In his foreword to this excellent PDF book, Air Force historian John F Kreis notes that most histories of air warfare revolve around the actual combat, and far too few if any examine the issue of combat support or, as he does in this volume, air base defense. The author believes that this is an oversight, and I would agree.
Some of history’s more renowned tactical air commanders, most notably Air Force Major General Claire Chennault, commander of the Flying Tigers and later the 14th US Air Force in China in World War II, were late to discover that their ignorance of the challenges and necessity of air base defense undermined and sometimes erased their successes in the air. It was almost as if, once liberated of the ground, these otherwise fine aviators and leaders forgot that it existed.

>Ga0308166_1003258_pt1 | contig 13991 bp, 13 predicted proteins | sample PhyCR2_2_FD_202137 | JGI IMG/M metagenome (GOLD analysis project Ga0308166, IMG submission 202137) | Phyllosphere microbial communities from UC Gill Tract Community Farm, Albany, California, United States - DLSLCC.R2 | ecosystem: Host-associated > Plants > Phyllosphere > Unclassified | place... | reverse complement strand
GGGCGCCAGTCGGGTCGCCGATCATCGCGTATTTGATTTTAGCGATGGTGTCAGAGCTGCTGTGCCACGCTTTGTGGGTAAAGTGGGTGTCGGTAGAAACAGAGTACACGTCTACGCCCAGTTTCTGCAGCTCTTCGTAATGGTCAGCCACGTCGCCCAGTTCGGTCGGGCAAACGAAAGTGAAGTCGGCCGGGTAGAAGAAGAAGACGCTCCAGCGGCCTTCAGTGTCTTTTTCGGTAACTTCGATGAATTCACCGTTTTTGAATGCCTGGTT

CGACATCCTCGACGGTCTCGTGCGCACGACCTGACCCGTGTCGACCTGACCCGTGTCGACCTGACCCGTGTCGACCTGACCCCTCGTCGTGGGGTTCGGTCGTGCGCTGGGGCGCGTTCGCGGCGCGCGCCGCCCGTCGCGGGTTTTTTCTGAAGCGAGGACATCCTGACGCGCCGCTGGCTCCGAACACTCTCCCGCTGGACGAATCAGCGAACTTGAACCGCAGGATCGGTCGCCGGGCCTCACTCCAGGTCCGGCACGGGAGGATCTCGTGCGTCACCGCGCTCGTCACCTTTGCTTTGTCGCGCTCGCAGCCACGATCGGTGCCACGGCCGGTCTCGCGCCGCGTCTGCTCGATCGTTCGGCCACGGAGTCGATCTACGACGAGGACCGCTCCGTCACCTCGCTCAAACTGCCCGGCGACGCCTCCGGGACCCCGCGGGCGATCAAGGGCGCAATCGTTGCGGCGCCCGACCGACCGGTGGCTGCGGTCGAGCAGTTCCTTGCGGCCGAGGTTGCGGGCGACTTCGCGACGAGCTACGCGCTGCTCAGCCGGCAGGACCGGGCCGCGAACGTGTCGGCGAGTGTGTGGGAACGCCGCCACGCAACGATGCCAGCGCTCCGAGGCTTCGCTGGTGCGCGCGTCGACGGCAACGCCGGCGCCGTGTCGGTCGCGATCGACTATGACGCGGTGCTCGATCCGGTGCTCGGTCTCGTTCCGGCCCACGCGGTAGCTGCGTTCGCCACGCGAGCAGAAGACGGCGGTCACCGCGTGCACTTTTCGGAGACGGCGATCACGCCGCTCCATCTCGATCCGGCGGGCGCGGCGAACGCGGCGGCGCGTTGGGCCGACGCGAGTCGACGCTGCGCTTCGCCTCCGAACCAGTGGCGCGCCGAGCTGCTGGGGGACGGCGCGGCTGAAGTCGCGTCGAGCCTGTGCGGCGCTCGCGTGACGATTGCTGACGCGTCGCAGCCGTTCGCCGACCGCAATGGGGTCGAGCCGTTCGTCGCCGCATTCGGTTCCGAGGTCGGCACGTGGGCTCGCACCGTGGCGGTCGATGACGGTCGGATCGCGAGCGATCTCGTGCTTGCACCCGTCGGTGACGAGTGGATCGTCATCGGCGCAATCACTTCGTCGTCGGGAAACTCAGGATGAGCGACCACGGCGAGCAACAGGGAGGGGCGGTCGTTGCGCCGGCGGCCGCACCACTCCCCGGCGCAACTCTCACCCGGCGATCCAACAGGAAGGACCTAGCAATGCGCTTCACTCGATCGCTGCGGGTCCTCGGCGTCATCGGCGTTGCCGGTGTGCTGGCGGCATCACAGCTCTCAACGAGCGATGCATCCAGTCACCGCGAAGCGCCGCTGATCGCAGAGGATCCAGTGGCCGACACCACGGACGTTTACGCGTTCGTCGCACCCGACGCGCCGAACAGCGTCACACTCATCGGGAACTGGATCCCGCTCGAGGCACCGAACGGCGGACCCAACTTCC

In this comprehensive (if not exhaustive) tome, Kreis examines the entire topic of air base defense from the perspective of all the countries involved in combat, starting in World War I, and running all the way through the Vietnam War. Despite hints that the air arm has learned its lessons about base defense, the author suggests that there is still more to be learned. Indeed, if the recent experiences of the US Armed Forces and NATO in Afghanistan are any indication, air base defense remains as vexing as ever for both air and ground commanders.
This book belongs in the library of even the casual military historian.
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